Indonesia has more than 300 languages spread over its 6,000 inhabited islands. But incredibly, there is a single, national language: bahasa Indonesia, which literally means the language of Indonesia. This is an amazing accomplishment. How did they manage to linguistically unite so many diverse people?
The title of Oxfam's press release today, Public not private - the key to ending global poverty, sums up the subject of their brand-new report on how to provide health, education and water for the world's poor. From the release:
This week, just 7 of 23 African nations signed the accord for the East African Submarine cable System (EASSy). EASSy is one of the best single initiatives that could attract investment to the telecom-starved region. From Reuters:
Even without considering the $263 billion in consumer savings that Wal-Mart provides for low-income Americans, or the millions lifted out of poverty by Wal-Mart in other developing nations, it is unlikely that there is any single organization on the planet that alleviates poverty so effectively for so many people.
The World Bank’s internal Independent Evaluation Group has released ‘Improving Investment Climates: An Evaluation of World Bank Group Assistance.’ A review of the efforts and projects many of this blog’s authors work on.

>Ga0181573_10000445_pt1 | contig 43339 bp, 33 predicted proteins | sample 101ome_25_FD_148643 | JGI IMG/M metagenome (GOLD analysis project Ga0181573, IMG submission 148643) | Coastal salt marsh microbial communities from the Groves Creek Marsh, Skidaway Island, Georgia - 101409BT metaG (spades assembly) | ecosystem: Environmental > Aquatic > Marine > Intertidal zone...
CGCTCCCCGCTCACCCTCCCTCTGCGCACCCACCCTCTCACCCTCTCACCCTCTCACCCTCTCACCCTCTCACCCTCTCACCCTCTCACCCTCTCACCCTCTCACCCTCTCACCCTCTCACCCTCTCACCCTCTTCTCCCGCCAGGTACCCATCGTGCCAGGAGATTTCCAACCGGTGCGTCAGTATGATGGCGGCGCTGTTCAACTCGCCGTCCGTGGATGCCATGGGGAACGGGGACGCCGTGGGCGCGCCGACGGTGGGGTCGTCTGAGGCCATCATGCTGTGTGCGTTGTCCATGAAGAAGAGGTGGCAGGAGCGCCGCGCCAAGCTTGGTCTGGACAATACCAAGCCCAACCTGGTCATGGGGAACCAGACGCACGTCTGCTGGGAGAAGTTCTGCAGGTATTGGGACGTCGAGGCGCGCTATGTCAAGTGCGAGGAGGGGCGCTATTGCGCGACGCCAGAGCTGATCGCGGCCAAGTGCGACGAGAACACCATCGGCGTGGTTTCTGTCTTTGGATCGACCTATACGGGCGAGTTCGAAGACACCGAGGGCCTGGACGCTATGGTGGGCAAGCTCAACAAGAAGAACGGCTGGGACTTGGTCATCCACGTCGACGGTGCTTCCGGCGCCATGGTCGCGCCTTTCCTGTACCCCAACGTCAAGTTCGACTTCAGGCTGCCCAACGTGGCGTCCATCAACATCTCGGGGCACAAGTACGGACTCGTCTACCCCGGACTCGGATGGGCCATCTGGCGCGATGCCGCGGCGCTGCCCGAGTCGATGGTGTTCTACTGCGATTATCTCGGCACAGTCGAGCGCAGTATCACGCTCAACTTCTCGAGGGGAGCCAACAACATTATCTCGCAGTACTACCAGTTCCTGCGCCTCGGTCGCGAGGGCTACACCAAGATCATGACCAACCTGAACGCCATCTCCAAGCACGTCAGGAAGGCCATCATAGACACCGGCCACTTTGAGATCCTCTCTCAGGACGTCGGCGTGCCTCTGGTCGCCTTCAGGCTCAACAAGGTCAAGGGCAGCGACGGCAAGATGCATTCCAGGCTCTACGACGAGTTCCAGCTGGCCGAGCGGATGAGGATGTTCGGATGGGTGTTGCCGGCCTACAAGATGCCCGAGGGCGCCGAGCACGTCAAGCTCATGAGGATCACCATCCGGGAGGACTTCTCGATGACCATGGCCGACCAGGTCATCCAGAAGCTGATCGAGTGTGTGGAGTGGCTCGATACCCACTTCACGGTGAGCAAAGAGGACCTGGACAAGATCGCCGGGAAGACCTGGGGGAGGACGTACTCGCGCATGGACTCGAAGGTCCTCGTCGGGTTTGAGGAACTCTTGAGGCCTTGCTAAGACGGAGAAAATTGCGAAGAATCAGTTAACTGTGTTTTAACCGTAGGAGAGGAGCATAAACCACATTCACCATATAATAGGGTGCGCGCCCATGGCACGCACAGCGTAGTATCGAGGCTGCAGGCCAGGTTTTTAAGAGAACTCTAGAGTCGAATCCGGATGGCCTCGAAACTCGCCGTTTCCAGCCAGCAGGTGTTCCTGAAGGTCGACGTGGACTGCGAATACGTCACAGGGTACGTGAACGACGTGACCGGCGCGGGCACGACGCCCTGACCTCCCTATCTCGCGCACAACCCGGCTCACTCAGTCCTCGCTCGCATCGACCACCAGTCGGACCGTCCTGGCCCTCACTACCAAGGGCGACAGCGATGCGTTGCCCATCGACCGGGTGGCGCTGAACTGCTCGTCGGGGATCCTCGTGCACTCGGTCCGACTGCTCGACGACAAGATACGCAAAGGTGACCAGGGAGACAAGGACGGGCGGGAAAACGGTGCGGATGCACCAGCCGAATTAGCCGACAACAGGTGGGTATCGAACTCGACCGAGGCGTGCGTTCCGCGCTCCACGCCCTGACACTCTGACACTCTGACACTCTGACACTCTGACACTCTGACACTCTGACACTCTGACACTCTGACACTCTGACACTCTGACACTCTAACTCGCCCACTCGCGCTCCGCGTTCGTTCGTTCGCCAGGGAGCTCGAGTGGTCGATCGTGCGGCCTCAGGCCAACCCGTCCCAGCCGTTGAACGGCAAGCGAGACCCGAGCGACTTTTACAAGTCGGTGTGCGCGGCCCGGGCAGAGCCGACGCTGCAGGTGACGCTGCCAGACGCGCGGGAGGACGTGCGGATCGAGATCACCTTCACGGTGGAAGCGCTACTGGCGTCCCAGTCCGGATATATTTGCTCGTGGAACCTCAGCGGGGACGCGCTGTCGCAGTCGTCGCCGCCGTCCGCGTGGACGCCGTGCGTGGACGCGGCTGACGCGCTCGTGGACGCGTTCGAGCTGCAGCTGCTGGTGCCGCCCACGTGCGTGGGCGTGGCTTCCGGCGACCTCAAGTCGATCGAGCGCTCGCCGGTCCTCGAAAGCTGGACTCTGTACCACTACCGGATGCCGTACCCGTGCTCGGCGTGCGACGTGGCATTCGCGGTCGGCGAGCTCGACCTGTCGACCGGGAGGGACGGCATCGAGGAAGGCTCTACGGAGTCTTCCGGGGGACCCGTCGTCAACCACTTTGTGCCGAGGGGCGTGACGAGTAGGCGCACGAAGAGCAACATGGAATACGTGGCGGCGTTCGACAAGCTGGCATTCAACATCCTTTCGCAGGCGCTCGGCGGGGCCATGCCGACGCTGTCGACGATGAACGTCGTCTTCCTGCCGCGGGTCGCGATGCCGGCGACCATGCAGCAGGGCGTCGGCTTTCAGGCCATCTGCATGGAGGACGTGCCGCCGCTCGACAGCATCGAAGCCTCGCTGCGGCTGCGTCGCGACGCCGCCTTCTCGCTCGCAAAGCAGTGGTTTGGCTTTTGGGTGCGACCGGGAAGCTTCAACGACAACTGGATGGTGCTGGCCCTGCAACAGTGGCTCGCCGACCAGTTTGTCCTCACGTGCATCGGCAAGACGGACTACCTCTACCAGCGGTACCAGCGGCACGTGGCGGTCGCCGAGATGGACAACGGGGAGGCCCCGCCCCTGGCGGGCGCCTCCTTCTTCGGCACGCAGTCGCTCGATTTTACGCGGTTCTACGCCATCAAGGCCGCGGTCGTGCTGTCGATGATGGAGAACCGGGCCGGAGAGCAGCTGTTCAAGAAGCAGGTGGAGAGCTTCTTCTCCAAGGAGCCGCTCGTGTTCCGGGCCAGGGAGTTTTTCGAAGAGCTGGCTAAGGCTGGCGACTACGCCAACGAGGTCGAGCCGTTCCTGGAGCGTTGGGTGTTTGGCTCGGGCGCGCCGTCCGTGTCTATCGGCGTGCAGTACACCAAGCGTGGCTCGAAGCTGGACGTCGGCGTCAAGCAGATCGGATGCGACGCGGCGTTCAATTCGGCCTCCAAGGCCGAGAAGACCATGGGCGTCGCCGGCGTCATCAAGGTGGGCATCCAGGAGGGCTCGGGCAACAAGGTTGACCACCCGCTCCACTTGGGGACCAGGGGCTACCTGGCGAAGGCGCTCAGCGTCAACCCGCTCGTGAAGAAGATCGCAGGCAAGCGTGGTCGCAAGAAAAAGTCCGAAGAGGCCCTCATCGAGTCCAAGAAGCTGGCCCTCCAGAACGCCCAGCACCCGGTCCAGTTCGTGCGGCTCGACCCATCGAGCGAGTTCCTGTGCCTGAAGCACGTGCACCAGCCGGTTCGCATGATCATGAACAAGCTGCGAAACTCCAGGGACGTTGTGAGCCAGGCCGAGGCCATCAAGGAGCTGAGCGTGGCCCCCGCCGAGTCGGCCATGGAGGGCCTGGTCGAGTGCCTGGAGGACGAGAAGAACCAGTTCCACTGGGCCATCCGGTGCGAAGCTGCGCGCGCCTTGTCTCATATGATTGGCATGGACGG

Also, see these World Bank reports on the Germany-Serbia, Canada-Vietnam and US-Mexico remittance corridors. LA Times series.
One of the debates surrounding cash transfers is the importance of “conditionality” clauses. For example, see this new paper by Norbert Schady and Maria Caridad Araujo on “Cash Transfers, Conditions, School Enrollment, and Child Work: Evidence from a Randomized Experiment in Ecuador.”
Afghanistan’s banking laws are investor-friendly as long as contracts are followed, but there are scant provisions for enforcement in case of any default. Afghanistan lacks special courts for banking matters, and there is no recognition of foreign judgments. That was the main message at a presentation here Monday from attorney Mehmood Mandviwalla, whose Pakistani law firm has an office in Kabul.